Attributes are more correctly addressed in the definition of PROCESSOR GROUPS, not TYPE names. By calling COBOL by what it is, I can then easily change the attribute by merely selecting a different PROCESSOR GROUP. For instance, if I have 2 types named COBSUB and COBDB2S (for DB2 subroutine)…. and the program defined in COBSUB is altered to now contain DB2 calls, it needs to be moved to a totally new TYPE definition. However, if the site were normalized, no change to the TYPE need take place (and thus no risk to the history of changes that have ever taken place with the element). Instead, one merely need associate a new processor group to the element that now includes the DB2 steps.
The same principle applies to various type definitions and is often either misunderstood or purposely ignored in the interest of “giving people fish”.
While the preferred method today is VSAM-RLS, either VSAM-RLS or CA-L-Serv can be easily implemented to ease performance issues around Endevor VSAM libraries. It often surprises me how few sites are exploiting this easy and simple method of reducing their throughput times because they have not implemented either of these available and free solutions.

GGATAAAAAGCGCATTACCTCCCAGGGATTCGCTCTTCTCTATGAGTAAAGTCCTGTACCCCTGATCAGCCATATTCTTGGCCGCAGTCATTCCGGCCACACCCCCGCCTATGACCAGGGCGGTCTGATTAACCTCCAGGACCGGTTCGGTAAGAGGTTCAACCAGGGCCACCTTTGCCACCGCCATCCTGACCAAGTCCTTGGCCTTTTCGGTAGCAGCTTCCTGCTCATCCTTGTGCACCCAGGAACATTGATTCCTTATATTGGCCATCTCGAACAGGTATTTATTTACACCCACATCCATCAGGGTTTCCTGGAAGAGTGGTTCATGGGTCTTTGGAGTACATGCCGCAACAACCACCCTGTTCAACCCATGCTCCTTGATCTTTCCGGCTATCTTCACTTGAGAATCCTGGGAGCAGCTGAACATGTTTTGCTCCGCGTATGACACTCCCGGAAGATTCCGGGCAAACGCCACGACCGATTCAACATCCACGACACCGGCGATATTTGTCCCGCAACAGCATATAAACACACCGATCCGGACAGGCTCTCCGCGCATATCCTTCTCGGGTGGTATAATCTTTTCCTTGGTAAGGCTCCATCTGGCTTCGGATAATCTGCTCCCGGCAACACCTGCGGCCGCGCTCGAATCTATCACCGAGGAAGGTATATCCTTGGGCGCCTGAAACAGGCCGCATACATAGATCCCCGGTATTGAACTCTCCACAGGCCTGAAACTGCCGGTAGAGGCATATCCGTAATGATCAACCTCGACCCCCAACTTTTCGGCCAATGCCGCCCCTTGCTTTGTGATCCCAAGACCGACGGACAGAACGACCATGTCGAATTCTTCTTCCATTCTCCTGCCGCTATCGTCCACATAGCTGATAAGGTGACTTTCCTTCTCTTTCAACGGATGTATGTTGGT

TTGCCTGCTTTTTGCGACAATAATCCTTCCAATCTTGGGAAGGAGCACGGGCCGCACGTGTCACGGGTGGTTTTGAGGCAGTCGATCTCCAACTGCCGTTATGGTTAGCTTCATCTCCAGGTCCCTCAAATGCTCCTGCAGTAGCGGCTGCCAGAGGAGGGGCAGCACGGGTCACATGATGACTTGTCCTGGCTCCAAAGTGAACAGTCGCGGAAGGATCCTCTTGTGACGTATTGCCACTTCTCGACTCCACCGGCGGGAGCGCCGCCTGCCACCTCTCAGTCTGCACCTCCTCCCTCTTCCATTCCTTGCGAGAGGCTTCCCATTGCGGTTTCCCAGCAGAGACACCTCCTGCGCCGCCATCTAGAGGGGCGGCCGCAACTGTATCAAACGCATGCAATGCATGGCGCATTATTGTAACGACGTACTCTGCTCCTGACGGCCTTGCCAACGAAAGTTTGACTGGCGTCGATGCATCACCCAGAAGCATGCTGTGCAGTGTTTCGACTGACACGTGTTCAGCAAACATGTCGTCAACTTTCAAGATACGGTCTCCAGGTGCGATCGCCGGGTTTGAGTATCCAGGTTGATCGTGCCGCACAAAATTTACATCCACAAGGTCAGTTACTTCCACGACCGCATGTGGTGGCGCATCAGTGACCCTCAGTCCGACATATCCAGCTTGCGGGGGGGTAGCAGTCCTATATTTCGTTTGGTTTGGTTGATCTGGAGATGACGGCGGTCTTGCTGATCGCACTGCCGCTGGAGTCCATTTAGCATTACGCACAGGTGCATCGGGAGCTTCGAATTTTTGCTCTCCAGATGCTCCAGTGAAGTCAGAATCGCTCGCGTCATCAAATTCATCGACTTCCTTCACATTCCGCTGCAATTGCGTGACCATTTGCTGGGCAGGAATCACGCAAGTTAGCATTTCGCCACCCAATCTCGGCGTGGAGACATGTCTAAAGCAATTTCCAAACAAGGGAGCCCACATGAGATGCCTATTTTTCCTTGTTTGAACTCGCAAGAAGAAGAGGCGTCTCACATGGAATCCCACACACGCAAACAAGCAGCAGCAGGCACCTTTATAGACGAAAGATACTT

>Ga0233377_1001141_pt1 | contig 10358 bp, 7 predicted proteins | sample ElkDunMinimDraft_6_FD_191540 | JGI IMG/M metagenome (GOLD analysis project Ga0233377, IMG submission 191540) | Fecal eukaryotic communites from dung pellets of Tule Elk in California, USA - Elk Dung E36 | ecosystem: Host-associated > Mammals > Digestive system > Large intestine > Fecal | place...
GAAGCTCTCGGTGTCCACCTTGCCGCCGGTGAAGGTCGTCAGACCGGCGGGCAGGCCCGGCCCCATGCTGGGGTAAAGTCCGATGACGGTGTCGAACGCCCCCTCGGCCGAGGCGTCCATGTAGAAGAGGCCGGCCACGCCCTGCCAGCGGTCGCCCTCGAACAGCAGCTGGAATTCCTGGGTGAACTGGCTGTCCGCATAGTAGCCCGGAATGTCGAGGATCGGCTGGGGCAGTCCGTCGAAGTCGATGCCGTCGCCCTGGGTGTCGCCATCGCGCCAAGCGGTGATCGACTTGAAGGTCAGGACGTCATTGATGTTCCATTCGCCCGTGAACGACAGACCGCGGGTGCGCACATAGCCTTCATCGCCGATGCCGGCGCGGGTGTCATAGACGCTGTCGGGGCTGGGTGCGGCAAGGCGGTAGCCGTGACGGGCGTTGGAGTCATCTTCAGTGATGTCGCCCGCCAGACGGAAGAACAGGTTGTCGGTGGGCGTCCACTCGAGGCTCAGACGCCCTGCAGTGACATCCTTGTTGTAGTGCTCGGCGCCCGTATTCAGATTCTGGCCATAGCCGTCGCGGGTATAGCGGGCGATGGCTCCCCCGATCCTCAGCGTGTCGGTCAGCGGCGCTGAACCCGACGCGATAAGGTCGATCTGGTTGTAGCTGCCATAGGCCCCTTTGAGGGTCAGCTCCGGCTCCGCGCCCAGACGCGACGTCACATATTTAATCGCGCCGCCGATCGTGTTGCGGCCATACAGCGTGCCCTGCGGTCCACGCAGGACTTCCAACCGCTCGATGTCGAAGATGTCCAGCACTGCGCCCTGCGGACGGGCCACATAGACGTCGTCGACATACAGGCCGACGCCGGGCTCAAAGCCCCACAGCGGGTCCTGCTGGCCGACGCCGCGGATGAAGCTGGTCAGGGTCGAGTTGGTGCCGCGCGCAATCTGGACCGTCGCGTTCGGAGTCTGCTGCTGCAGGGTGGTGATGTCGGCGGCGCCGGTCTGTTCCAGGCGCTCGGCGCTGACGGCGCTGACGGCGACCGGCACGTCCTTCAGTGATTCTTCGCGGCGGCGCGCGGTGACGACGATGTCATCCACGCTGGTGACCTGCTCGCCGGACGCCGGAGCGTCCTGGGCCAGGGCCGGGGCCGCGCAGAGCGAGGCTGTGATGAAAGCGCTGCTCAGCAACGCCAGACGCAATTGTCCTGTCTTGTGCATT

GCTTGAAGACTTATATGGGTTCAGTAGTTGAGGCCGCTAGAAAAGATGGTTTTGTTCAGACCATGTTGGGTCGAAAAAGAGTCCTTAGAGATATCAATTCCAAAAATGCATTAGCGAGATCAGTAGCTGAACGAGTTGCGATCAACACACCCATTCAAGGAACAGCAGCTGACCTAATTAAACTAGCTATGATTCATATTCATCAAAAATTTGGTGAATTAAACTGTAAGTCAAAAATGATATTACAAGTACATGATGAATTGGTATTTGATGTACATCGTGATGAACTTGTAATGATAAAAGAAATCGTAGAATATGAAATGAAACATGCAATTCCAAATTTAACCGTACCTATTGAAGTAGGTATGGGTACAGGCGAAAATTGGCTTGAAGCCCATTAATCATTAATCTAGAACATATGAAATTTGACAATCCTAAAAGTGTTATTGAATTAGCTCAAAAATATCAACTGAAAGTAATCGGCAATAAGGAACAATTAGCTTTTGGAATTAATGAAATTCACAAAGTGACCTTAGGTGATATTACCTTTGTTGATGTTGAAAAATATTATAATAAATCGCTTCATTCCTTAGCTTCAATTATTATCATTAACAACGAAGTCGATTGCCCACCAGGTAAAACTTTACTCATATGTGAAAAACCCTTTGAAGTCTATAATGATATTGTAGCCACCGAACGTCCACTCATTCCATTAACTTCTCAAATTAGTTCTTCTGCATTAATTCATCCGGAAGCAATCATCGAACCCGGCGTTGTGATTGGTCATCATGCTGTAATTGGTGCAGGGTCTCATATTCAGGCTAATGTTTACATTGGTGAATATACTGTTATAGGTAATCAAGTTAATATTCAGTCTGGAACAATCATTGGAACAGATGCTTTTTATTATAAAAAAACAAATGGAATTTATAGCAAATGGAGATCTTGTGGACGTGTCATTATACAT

As someone whose career in IT grew up in the application area versus the systems programming area, it often astounds me that I often encounter set ups in Endevor that are so overtly application-area-hostile. Selecting FBD and/or Elibs as your base libraries always tends to signal to me that the person who originally set up this installation likely never worked in applications!
If I don’t see a “Source Output Library” declared, I get really concerned. At that point, I’m already guessing the application area (whether the Endevor administrator is aware of it or not) is likely keeping an entire parallel universe of code available in their bottom-drawer for the work they really need to do… and likely really really dislike Endevor!
It was always my experience that the application area needs to have clear and unfettered access to the libraries that Endevor is maintaining. It serves no “application” purpose to scramble up the names or compress the source; they NEED that source to do scans, impact analysis, business scope change analysis… in other words, do their job. If the Endevor installation is not providing easy access and views of that source (and by easy, I also mean ability that is allowed OUTSIDE Endevor control), then the implementation cannot be considered a good one.